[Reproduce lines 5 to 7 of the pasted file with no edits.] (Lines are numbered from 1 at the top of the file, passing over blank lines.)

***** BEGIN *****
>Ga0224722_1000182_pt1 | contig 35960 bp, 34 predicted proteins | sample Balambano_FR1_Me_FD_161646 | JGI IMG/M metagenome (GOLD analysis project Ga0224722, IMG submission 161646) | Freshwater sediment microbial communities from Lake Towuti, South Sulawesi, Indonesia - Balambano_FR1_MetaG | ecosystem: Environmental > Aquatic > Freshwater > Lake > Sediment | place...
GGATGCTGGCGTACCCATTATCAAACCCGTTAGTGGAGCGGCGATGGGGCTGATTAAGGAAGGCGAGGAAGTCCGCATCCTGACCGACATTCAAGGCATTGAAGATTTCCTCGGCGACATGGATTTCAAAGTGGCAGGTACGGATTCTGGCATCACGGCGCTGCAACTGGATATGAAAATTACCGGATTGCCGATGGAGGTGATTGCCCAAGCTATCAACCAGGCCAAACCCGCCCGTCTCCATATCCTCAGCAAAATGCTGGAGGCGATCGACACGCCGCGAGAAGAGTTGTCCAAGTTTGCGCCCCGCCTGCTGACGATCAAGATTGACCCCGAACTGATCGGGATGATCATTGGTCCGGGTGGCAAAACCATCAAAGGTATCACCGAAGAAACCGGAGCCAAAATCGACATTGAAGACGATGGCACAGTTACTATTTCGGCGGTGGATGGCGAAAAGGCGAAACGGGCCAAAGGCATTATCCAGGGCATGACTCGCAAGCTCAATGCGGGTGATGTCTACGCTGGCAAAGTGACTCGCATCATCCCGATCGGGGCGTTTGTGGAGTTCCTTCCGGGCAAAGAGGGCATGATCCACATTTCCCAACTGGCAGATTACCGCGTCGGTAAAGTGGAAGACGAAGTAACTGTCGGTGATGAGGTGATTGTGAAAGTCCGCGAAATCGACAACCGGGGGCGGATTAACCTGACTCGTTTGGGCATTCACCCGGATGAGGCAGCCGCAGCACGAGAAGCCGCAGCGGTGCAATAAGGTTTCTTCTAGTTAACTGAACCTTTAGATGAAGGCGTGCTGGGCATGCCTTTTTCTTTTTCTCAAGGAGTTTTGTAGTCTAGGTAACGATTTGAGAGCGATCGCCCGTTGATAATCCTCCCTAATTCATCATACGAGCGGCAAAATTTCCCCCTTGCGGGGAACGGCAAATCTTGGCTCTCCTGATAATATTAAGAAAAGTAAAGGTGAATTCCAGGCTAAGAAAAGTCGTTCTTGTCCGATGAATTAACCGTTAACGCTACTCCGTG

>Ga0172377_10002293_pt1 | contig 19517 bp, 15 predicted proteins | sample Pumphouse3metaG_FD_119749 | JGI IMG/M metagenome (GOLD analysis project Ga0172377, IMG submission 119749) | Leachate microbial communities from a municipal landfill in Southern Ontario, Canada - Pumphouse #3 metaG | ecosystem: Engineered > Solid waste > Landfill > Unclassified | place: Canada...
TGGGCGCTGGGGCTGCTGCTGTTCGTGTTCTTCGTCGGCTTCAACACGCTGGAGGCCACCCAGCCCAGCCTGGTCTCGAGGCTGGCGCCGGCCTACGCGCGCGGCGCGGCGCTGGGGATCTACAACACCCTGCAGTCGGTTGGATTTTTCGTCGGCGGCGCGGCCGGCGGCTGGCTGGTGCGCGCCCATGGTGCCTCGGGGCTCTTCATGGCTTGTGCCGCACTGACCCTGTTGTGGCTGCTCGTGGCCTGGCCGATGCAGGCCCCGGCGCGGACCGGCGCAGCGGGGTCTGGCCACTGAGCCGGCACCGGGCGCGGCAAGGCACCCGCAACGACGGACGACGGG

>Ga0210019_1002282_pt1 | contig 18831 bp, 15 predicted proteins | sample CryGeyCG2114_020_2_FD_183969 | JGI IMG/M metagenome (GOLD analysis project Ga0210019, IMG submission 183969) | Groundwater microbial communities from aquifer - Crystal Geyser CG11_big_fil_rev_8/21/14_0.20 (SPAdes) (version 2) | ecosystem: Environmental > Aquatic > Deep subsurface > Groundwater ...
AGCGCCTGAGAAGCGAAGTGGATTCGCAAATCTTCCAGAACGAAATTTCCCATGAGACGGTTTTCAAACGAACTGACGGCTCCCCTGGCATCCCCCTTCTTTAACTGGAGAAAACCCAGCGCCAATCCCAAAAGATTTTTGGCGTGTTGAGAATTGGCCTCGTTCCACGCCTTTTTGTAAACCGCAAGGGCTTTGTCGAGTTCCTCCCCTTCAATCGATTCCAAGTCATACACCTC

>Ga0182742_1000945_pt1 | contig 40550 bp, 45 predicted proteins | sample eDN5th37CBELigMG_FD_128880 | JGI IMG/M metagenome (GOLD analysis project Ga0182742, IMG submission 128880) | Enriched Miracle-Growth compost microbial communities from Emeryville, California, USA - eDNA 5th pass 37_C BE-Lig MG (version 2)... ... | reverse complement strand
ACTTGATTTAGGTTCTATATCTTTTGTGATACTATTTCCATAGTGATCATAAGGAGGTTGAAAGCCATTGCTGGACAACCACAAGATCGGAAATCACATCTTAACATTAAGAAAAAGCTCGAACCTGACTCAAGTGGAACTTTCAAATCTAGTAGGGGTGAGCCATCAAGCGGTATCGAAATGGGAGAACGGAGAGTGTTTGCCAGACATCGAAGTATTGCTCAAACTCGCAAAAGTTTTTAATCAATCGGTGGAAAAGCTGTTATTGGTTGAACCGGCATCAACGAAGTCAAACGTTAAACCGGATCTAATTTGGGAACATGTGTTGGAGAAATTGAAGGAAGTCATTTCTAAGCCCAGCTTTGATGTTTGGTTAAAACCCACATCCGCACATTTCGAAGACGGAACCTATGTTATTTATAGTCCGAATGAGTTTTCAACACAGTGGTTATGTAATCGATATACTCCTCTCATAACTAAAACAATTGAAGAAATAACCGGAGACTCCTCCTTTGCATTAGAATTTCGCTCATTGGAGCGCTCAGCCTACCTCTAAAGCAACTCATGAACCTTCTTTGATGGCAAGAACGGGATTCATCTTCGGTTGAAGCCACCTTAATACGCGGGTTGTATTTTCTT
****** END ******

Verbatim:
>Ga0210019_1002282_pt1 | contig 18831 bp, 15 predicted proteins | sample CryGeyCG2114_020_2_FD_183969 | JGI IMG/M metagenome (GOLD analysis project Ga0210019, IMG submission 183969) | Groundwater microbial communities from aquifer - Crystal Geyser CG11_big_fil_rev_8/21/14_0.20 (SPAdes) (version 2) | ecosystem: Environmental > Aquatic > Deep subsurface > Groundwater ...
AGCGCCTGAGAAGCGAAGTGGATTCGCAAATCTTCCAGAACGAAATTTCCCATGAGACGGTTTTCAAACGAACTGACGGCTCCCCTGGCATCCCCCTTCTTTAACTGGAGAAAACCCAGCGCCAATCCCAAAAGATTTTTGGCGTGTTGAGAATTGGCCTCGTTCCACGCCTTTTTGTAAACCGCAAGGGCTTTGTCGAGTTCCTCCCCTTCAATCGATTCCAAGTCATACACCTC

>Ga0182742_1000945_pt1 | contig 40550 bp, 45 predicted proteins | sample eDN5th37CBELigMG_FD_128880 | JGI IMG/M metagenome (GOLD analysis project Ga0182742, IMG submission 128880) | Enriched Miracle-Growth compost microbial communities from Emeryville, California, USA - eDNA 5th pass 37_C BE-Lig MG (version 2)... ... | reverse complement strand